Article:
It’s that time of year again! Each year, DigitallyDownloaded.net recognises the best, most interesting, most artful and most creative games across a wide range of different categories, and 2018 was no different. In fact, this has been one of the best years for releases, from big blockbusters all the way down to the tiniest of indies.
As always our selection process is as follows: Games released on any platform between December of the previous year (2017 in this case) through to November this year can qualify. If a game was released on one platform last year, and then a different platform this year, it can still qualify for awards (as has been the case in a couple of examples this year). The game doesn’t necessarily have to be released in the western market, though for obvious reasons we’ll reward games that are accessible and available for English-speaking players ahead of those that are too hard for most people to experience. The entire DDNet team comes together to shortlist, and then vote on the award winners in each category – awards are not based on reviews or review scores (because that’s one person’s opinion), so it’s entirely possible that the winner of a category will have a slightly lower score than a silver or bronze medalist, or a game that didn’t even make the finalists.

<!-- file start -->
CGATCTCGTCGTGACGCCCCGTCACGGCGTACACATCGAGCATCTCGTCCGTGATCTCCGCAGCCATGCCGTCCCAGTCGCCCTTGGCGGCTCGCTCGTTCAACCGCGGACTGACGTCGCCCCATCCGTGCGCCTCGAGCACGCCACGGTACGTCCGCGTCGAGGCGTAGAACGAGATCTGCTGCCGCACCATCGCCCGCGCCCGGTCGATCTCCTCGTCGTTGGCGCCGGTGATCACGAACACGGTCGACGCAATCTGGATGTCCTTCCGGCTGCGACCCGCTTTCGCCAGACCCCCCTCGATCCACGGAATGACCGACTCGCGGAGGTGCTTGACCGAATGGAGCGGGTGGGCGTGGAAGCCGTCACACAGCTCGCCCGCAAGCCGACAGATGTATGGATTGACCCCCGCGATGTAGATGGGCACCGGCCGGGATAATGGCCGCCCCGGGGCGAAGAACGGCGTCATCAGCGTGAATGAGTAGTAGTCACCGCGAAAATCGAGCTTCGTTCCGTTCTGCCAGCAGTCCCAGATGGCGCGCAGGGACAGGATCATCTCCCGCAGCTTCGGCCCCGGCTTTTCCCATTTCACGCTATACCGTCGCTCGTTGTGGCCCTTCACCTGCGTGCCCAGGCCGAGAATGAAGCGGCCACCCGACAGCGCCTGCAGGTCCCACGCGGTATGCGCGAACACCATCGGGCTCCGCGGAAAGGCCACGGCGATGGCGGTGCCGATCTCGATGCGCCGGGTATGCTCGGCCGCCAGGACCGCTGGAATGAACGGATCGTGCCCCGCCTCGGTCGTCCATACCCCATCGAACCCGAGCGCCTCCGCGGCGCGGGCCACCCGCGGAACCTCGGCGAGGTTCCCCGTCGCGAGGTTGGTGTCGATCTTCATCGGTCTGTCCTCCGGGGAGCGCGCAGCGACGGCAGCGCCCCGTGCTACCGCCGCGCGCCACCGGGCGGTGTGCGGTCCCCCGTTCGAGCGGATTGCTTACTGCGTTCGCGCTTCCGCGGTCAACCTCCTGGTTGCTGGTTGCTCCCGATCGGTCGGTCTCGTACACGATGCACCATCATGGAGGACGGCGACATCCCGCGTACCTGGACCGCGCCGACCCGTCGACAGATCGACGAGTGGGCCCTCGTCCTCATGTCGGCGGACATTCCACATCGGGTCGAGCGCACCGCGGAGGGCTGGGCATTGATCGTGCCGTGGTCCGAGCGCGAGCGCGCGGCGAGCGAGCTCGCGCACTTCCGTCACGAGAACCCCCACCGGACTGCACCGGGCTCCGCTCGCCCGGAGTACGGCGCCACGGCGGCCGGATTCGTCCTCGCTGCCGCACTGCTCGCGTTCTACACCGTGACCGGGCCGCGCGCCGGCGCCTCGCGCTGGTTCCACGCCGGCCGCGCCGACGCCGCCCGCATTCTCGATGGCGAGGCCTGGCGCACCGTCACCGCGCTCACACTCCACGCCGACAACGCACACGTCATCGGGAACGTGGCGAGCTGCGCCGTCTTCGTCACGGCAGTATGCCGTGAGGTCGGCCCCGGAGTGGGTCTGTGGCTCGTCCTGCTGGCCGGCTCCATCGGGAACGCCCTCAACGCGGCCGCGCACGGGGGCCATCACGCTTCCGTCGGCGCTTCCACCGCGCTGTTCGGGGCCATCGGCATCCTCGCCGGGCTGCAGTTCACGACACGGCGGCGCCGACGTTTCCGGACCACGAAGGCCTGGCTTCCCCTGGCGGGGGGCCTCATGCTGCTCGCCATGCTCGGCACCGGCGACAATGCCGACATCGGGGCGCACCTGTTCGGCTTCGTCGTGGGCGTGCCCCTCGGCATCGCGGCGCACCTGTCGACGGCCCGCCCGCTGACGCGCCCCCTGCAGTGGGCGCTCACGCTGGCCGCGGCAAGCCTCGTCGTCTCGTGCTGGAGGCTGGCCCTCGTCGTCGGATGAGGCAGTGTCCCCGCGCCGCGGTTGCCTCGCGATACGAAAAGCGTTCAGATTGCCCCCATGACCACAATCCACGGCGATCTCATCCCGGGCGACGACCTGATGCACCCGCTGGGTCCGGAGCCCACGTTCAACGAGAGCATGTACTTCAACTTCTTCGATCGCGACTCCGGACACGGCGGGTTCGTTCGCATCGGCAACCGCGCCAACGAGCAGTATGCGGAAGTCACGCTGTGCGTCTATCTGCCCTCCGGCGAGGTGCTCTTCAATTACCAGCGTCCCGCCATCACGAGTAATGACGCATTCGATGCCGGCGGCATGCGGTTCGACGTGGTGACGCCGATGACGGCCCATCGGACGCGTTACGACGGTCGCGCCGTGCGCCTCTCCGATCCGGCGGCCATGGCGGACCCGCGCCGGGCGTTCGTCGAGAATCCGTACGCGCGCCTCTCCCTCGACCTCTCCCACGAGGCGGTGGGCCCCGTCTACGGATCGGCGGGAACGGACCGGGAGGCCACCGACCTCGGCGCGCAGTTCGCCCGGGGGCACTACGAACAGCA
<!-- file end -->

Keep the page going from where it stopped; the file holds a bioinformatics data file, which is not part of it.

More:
And without further ado, the first DDNet award category for 2018! As an Australian-based publication, we love to support the local industry (and that of our close neighbours in New Zealand, too), and all the great work that developers are doing to support and grow A/NZ game development. We might be a nation of indies, but when it comes to the quality and quantity of great games that Aussies and Kiwis put out there, there’s no comparison.
Florence is the latest work of Ken Wong, an artist that has been around in the industry for a long time now, and has been involved in projects as far ranging as Monument Valley to American McGee’s Alice: Madness Returns. This beautiful little mobile game is about love, relationships, and life, and was made when Wong and his team looked at how effectively films and novels explored themes like love and emotion, but how games often struggle to do so in the same way. The result is an utterly memorable and heartfelt little game.